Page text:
Another good place to look are the polls listed in this thread and, I might add, in Bill McNeil's one book Cool Papas and Double Duties. I wouldn't buy the book unless you're really into individual opinions of those surveyed, but it's worth getting through interlibrary loan. I have it, and I'll try to post some of the key results shortly.

                  Another interesting book is McNeil's work on the California Winter League, which was integrated long before the majors. One problem is they don't seem to have played balanced schedules, but still I think it helps clarify the relative skills of major leaguers and Negro League stars, who faced each other in the same league not just one-time exhibitions.

                  Jim Albright
                  Seen on a bumper sticker: If only closed minds came with closed mouths.
                  Some minds are like concrete--thoroughly mixed up and permanently set.
                  A Lincoln: I don't think much of a man who is not wiser today than he was yesterday.


                  • #10
                    Cool Papas and Double Duties polls

                    In an earlier post, I promised to post key results of the polls in Bill McNeil's Cool Papas and Double Duties . Here they are:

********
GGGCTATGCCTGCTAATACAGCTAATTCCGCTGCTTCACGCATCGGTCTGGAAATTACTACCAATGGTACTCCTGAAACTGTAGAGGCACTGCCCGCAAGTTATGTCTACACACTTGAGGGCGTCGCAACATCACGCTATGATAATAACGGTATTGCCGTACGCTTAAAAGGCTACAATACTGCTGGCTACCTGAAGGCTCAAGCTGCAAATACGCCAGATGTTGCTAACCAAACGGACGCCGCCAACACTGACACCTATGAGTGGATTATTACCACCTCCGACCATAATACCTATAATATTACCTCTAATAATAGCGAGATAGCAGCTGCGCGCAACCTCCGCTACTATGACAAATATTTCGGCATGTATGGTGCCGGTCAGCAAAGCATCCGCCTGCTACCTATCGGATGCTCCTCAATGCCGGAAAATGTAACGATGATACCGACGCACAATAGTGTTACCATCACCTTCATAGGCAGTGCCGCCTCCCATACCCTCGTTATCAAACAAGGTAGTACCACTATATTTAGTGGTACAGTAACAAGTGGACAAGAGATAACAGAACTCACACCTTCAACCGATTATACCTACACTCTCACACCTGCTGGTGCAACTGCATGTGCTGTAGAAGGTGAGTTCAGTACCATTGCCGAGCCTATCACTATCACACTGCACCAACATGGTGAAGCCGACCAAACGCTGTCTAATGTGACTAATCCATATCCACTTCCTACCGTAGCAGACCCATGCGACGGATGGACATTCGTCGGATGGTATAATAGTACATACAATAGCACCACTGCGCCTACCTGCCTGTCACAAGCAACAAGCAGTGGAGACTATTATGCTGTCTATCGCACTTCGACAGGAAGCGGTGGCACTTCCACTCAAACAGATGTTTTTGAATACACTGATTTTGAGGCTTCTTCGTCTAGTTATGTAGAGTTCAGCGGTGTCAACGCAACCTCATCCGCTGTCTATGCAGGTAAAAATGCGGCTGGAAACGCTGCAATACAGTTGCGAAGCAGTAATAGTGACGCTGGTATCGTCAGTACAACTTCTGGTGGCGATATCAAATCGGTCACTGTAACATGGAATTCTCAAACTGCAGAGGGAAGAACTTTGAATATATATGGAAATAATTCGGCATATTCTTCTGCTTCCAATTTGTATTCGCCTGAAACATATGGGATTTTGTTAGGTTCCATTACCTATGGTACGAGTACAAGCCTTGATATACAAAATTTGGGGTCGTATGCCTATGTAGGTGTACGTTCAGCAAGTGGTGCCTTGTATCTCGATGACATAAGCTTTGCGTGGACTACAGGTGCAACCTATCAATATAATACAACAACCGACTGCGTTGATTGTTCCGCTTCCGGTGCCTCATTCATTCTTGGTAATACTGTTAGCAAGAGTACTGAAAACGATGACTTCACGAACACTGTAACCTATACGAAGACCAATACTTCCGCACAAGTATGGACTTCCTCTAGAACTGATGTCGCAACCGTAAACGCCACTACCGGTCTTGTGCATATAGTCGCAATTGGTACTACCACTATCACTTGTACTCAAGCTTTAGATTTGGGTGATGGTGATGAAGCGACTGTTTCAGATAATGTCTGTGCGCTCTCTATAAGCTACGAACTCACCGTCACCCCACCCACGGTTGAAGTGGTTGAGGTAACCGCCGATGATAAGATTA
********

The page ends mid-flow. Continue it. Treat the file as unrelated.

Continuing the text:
There are two guys over 75% of the former Negro League players polled would put in the Hall of Fame who aren't already in:
                    Biz Mackey, C and Dick Lundy, ss

                    The players tended to be from the later times of the Negro Leagues, and tended to vote for guys from their own era. McNeil polled a group of historians, and in addition to Mackey and Lundy, they gave 75% to the following guys who aren't in: Cristobal Torriente (of), Mule Suttles (of-1b), Dick Redding (p), Ben Taylor (1b), Oliver Marcelle (3b), Jud Wilson (1b-3b), and Louis Santop (c).

                    Finally, McNeil tried to make sure early Negro Leaguers got their due, and selected a group of ten (10) historians familiar with that era. They had five guys with at least 7 votes (70%): Ben Taylor, Marcelle, Sammy T. Hughes (2b), Pete Hill (of) and Spot Poles (of).

                    Jim Albright
                    Seen on a bumper sticker: If only closed minds came with closed mouths.
                    Some minds are like concrete--thoroughly mixed up and permanently set.
                    A Lincoln: I don't think much of a man who is not wiser today than he was yesterday.


                    • #11
                      batting titles

                      I went through the list of leagues whose batting titles you listed, and Holway's numbers don't agree with the ones you cited. That's unfortunately common--different people find or don't find certain boxscores, and then there's the issue of which boxscores count. Anyway, what I got was the following, in chronological order: